Visually, Mirror of Fate contains moments of sheer, unadulterated beauty. The 3D effect is astounding, and works especially well with the fixed 2D viewpoint. I say that because I have a 2DS and the visuals are perfect. When navigating the highest points of the castle, you can see distant towers in perfect perspective, while closer objects remain slightly out of focus. 3D is used to good effect to add tension, such as monsters quickly dashing past the player’s gaze in the foreground, unseen by the character you’re controlling. There are points where the graphical fidelity drops slightly and the frame rate isn’t as smooth as I'd like, but these are minor grievances when you consider the standard of the overall package. It’s worth noting the quality of the cutscenes, which are rendered in real-time but use a cel-shaded style which I personally think is superior to that of the main in-game visuals. Even so, Mirror of Fate is a fine-looking 3DS title, and no mistake.
Special mention must also go to the music, which is nothing short of sublime. I am a fan of Óscar Araujo’s musical talent since the release of Lords of Shadow in 2010. Araujo’s score manages to be brooding, triumphant, emotional and chilling in equal measure, despite not revisiting any of the traditional fan-favourite Castlevania tracks. Araujo is clearly a composer of incredible talent, and while his work on the Lords of Shadow series may be vastly different to what fans are used to, his contribution here is just as significant as the work of Michiru Yamane and Masanori Adachi.
Factor in some impressive visuals, gorgeous music and taxing boss battles — not to mention a fantastic story and more replay value than you might at first imagine — and you’ve got a game which can stand proud in the Castlevania bloodline. Sometimes, a little change is a good thing. Depending on your personal pallet.
If you want to get a more direct comparison, this game is basically a 2D-perspective version of God of War. The fighting style, down to the QTE-boss-kills, the puzzles, even the mash-button-to-open-chests-and-get-upgrades system is here. If I didn't know about the older Castlevania games I'd say it's a blatant rip-off, but instead I realized that God of War owes a lot to Castlevania.
The second thing you need to know is that this game is dark. Literally, really dark. As in, impossible-to-play-in-daylight dark. But that's fine, because it's best to play this game in the darkness, to get sucked into its world.
If those two things are of no consequence to you, or you actually find them appealing, then this is a game you should play. The gameplay is fun, the art style is magnific, the story is classic and the content is extensive. That being said, there are a few cons that might turn players off.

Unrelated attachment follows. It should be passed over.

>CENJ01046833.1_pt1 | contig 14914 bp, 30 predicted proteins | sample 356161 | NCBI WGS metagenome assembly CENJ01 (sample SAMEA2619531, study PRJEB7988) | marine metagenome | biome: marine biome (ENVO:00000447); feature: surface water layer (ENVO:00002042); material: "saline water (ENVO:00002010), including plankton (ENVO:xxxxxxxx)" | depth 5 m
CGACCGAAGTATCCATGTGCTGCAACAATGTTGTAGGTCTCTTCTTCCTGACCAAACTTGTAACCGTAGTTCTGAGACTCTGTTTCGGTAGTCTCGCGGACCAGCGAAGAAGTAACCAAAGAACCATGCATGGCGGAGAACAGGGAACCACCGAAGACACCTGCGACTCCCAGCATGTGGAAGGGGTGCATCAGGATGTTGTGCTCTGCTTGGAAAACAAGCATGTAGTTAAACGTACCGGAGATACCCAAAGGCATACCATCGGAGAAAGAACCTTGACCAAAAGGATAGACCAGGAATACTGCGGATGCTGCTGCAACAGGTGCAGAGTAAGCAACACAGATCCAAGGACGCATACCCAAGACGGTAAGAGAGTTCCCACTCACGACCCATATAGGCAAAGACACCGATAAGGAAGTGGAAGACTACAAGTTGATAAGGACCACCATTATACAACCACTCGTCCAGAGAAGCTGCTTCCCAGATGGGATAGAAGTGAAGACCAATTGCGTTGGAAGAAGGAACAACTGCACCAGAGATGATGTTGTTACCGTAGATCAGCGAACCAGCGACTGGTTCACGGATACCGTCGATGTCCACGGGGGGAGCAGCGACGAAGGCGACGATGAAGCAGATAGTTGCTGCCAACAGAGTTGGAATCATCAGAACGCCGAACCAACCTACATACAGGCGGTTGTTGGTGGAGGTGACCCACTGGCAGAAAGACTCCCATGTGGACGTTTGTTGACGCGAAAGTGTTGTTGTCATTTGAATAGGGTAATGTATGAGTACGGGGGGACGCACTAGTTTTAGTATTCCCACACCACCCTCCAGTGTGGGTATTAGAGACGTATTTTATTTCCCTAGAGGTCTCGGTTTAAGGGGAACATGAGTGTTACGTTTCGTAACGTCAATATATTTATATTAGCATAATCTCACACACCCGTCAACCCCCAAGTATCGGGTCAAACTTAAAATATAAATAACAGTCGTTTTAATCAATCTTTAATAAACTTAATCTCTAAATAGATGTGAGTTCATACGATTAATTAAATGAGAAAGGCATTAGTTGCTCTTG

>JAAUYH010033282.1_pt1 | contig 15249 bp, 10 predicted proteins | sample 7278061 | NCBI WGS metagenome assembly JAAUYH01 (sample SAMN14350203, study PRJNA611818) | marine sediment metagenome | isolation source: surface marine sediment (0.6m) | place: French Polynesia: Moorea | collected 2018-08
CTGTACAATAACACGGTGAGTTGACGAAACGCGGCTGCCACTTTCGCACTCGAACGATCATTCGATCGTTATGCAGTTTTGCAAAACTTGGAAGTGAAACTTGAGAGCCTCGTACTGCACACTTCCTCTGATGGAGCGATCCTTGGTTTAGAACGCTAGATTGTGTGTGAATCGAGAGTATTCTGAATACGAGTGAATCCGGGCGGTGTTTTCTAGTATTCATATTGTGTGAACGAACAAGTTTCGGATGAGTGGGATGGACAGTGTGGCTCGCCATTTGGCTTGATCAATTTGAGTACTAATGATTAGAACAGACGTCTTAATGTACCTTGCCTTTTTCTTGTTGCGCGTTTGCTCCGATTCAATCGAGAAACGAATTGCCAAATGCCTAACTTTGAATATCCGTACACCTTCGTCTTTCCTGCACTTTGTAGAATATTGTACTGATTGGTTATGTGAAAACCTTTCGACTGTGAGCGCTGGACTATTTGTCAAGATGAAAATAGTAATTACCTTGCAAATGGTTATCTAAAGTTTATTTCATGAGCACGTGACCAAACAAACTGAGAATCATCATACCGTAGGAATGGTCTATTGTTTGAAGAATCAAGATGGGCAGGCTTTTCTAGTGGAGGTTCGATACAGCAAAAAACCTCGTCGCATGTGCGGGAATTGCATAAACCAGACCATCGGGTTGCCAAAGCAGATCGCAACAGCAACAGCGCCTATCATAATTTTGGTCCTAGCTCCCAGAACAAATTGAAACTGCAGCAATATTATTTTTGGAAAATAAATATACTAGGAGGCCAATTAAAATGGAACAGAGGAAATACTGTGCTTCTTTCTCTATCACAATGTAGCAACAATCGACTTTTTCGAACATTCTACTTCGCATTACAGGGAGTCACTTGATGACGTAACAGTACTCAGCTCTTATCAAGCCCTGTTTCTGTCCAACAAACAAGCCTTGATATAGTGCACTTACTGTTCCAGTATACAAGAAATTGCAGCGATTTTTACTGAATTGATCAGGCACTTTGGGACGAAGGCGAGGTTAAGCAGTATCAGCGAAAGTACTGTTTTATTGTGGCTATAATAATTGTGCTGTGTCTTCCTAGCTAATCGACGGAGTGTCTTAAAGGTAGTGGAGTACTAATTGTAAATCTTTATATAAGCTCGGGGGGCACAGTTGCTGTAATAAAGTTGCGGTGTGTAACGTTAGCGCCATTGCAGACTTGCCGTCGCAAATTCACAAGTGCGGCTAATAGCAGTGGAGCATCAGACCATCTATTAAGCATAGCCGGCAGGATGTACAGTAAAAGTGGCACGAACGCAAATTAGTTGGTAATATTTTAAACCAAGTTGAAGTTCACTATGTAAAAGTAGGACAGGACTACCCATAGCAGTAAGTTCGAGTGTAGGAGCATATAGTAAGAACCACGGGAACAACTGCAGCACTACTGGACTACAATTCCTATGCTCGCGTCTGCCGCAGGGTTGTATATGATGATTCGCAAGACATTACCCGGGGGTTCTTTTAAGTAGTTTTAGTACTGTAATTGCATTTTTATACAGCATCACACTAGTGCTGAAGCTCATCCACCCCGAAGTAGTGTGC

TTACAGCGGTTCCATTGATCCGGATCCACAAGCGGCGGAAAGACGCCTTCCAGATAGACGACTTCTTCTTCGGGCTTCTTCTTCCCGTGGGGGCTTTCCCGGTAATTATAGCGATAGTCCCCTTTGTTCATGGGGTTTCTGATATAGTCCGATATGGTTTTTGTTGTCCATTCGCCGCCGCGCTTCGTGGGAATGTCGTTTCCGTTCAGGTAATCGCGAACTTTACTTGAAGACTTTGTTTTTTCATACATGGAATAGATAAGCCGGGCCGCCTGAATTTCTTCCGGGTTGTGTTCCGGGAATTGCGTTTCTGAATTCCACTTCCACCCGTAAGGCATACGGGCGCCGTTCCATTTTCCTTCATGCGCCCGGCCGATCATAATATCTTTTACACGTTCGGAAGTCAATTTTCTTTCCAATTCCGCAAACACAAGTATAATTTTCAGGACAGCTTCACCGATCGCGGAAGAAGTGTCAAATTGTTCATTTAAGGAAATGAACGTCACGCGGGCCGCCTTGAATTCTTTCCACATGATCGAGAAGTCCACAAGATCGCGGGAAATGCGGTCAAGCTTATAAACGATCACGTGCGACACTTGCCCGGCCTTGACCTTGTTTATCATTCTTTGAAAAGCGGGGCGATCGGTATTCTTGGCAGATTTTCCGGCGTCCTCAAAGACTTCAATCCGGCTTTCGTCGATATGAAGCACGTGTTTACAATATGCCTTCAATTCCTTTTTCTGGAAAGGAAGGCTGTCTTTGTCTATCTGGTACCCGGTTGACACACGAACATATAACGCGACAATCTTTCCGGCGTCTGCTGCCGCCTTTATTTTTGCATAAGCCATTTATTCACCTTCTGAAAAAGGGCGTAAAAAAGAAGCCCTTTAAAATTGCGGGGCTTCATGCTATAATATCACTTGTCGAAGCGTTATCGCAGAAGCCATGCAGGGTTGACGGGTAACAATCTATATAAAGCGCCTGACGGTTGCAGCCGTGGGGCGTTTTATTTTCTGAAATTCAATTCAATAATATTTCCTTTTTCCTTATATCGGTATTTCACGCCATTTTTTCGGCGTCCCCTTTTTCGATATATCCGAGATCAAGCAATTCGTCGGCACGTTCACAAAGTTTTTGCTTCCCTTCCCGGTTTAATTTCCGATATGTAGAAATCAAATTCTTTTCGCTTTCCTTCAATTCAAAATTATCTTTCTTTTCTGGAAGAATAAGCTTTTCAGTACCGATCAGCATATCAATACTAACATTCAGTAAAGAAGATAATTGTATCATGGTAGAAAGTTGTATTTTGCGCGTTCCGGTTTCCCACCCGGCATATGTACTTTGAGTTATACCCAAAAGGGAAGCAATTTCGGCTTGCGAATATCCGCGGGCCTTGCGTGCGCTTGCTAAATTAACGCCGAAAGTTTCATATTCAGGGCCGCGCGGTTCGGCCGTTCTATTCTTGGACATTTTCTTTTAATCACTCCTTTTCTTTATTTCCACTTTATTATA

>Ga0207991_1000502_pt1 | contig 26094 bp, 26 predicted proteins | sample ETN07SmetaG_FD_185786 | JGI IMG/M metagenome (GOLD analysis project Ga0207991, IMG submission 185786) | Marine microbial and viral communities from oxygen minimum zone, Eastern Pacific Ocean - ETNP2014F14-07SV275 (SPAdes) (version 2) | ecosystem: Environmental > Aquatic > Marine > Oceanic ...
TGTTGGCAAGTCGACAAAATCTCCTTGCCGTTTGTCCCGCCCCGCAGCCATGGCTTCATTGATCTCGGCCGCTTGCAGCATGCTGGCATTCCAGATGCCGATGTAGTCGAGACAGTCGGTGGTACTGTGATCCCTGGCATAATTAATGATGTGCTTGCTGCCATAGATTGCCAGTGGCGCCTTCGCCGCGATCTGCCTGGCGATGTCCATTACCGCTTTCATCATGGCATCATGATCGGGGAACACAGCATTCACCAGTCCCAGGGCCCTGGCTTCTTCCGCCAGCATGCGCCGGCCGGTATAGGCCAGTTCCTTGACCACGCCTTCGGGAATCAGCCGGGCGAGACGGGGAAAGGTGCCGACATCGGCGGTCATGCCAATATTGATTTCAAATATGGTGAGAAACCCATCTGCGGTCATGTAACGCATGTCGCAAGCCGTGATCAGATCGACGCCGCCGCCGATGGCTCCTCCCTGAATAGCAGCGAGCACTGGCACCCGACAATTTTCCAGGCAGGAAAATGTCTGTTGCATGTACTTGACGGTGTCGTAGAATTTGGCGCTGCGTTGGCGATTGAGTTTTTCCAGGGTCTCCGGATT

First, as I mentioned, if you prefer the Metroidvania style, you're bound to be dissapointed. While you can backtrack in this game, it's still more in line with the classic titles. The map, instead of being one big comprehensive page is divided in zones, making it kinda useless, except for one thing that makes it too useful: a red arrow that constantly points you where you need to go, which cheapens the experience.
In fact, that's the main gripe I have with the game: it's too easy. Yes, enemies are strong, and offer a variety of attacks, but when you lose you return almost to the same place. This is specially jarring in boss battles, in which if you lose you'll return in the middle of the battle, and the boss doesn't get his energy back. That reduces the challenge quite a bit, and you have to resort to certain puzzles to find some challenge in the game.
Another thing, but this might be a matter of personal preference, is that you don't feel your attacks have power. In the previous games (most of them, anyway), when you struck and killed an enemy, you FELT it. Your attacks had "oomph". There was good audiovisual feedback that your attack was strong, no matter how much damage you actually dealt. Here, you feel as if you're hitting your enemies with a big straw.
One more thing to mention, and this is not necessarily a bad point, is the style of the cutscenes. Characters move, talk and their faces change expression, but their lips never move. This is obviously a stylistic choice, and, as I said, it's not really a bad thing, I just think it's strange.
Still, it's a good game, I just hope the next one addresses the difficulty issue.
Most recent customer reviews
The game has intuitive mechanics and the history is awesome, you can play as Siimon Belmont, Alucard and Trevor!Read more